There have been several non-fiction books written about hockey over the years, including coaching guides, biographies, photo-journals and historical based publications. In terms of fictional books, author FJ Campbell penned No Number Nine, is a coming of age story, set to a back drop of hockey, sport and the Summer Olympic Games. In 2016 a documentary on Argentine hockey legend Luciana Aymar was released, entitled Lucha: Playing the Impossible. It follows her as she winds up her international career. There have been more and more podcasts springing up recently that focus on hockey, helping to create more and more information for players, coaches and umpires, as well as promoting a fan culture for the sport. 

Ice Hockey

Arguably the most complete sport within the mainstream sporting sphere, ice hockey players need to be fast, strong and well co-ordinated. A player’s ability to control a small puck with a stick, whilst skating quickly in all directions is made even harder as he or she comes under pressure via physical challenges from opponents. Power and grace under strain is something that is often seen in any given fixture. It incorporates many of the attributes that we see in football, field hockey, rugby and figure skating all at the same time. 

The national sport of Canada, it’s very popular across north America, as well as in eastern Europe,  Eurasia and the Scandinavian countries. The USA, Russia, Finland, Sweden and China have high levels of participation. However, it is not just the countries with colder climates that play. Australia, Mexico, New Zealand and India all have over 1,000 registered players, according to the International Ice Hockey Federation. 

Streatham Redskins Ice Hockey Club. Photo Copyright; Tao MacLeod. Click on the image to listen to the Half Court Press Podcast.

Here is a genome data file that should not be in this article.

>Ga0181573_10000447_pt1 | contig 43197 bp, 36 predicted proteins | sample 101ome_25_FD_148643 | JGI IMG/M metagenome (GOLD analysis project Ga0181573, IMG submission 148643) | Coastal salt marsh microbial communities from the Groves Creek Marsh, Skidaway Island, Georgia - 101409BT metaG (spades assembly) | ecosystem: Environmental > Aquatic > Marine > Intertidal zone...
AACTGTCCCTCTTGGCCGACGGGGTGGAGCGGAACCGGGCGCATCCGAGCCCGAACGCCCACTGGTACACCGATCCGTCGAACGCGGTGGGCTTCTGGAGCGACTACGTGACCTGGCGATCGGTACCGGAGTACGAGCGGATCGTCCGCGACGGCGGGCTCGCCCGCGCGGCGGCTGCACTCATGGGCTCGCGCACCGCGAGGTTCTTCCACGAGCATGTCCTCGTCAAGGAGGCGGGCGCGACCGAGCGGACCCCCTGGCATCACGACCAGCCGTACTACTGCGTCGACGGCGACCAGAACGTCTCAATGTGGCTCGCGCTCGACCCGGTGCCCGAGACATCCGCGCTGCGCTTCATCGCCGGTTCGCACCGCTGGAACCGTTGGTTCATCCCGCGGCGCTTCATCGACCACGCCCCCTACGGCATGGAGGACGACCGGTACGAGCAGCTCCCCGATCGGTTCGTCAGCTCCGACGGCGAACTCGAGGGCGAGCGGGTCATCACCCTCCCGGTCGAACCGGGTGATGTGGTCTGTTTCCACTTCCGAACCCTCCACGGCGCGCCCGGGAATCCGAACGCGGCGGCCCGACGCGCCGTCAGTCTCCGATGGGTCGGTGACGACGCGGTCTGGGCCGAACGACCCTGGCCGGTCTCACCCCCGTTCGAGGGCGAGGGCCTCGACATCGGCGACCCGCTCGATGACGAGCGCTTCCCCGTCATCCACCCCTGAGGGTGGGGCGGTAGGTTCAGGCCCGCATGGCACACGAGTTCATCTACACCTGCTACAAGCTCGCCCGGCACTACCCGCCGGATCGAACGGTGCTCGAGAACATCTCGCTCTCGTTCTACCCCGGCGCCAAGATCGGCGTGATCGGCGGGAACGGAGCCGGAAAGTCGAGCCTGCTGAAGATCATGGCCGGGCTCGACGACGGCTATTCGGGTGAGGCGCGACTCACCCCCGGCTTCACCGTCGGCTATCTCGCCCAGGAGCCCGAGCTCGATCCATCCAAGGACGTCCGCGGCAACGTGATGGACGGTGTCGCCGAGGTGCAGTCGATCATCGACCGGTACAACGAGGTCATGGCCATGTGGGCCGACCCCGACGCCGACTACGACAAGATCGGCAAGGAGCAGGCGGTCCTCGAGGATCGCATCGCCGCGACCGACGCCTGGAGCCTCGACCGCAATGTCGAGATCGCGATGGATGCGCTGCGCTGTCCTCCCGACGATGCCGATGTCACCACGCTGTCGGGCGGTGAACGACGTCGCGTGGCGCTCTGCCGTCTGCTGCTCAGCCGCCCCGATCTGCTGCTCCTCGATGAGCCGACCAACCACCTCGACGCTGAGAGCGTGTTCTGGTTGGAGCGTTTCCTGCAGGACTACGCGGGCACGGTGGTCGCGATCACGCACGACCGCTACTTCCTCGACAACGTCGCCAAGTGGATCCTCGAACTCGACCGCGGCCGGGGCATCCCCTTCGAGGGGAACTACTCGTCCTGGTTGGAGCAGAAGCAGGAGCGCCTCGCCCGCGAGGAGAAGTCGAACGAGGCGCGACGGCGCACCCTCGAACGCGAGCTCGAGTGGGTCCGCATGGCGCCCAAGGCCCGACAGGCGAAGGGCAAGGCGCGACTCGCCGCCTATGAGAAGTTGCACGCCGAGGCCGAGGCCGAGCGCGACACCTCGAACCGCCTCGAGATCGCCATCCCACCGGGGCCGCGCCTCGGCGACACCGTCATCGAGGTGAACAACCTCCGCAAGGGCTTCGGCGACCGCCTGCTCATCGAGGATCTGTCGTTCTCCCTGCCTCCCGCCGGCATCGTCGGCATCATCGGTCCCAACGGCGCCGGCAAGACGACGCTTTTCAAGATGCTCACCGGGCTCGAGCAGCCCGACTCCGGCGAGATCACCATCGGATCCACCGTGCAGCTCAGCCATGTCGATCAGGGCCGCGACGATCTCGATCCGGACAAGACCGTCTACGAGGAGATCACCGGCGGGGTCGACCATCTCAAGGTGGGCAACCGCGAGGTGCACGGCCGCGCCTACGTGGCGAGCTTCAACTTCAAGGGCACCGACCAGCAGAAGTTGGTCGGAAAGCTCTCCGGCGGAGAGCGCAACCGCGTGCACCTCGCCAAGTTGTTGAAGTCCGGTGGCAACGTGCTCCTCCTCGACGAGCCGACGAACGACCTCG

In terms of international competition, ice hockey was originally seen at the Summer Olympics at the 1920 Antwerp Games, which also doubled up as the game’s World Championships. This saw Canada (who also have won the World Championships a record number of times), the USA and Czechoslovakia take gold, silver and bronze medals. It was in 1928 that the men’s tournament moved across to the Winter Olympics, with the women’s competition being inaugurated in 1998.

Ice Hockey has been embraced within popular culture. There are several books and films based upon the sport. Like most popular activities there are a litany of non-fiction literature out there. However, it’s the visual experiences that seem to be more popular. The Mighty Ducks, which  starred Emilio Estevez and Joshua Jackson, became a cult classic. Miracle is a 2004 film that depicts the famous ‘Miracle on Ice’. This is the story of how the USA national team overcome the odds in order to beat the much fancied Soviet Union side at the 1980 Winter Olympics. It starred Kurt Russell in the leading role and is a story that lives in the sporting folklore of American sports fans.  

Spurs stand at White Hart Lane. Photo Copyright Tao MacLeod. Click on the image to listen to the Half Court Press Podcast.

Racquet Sports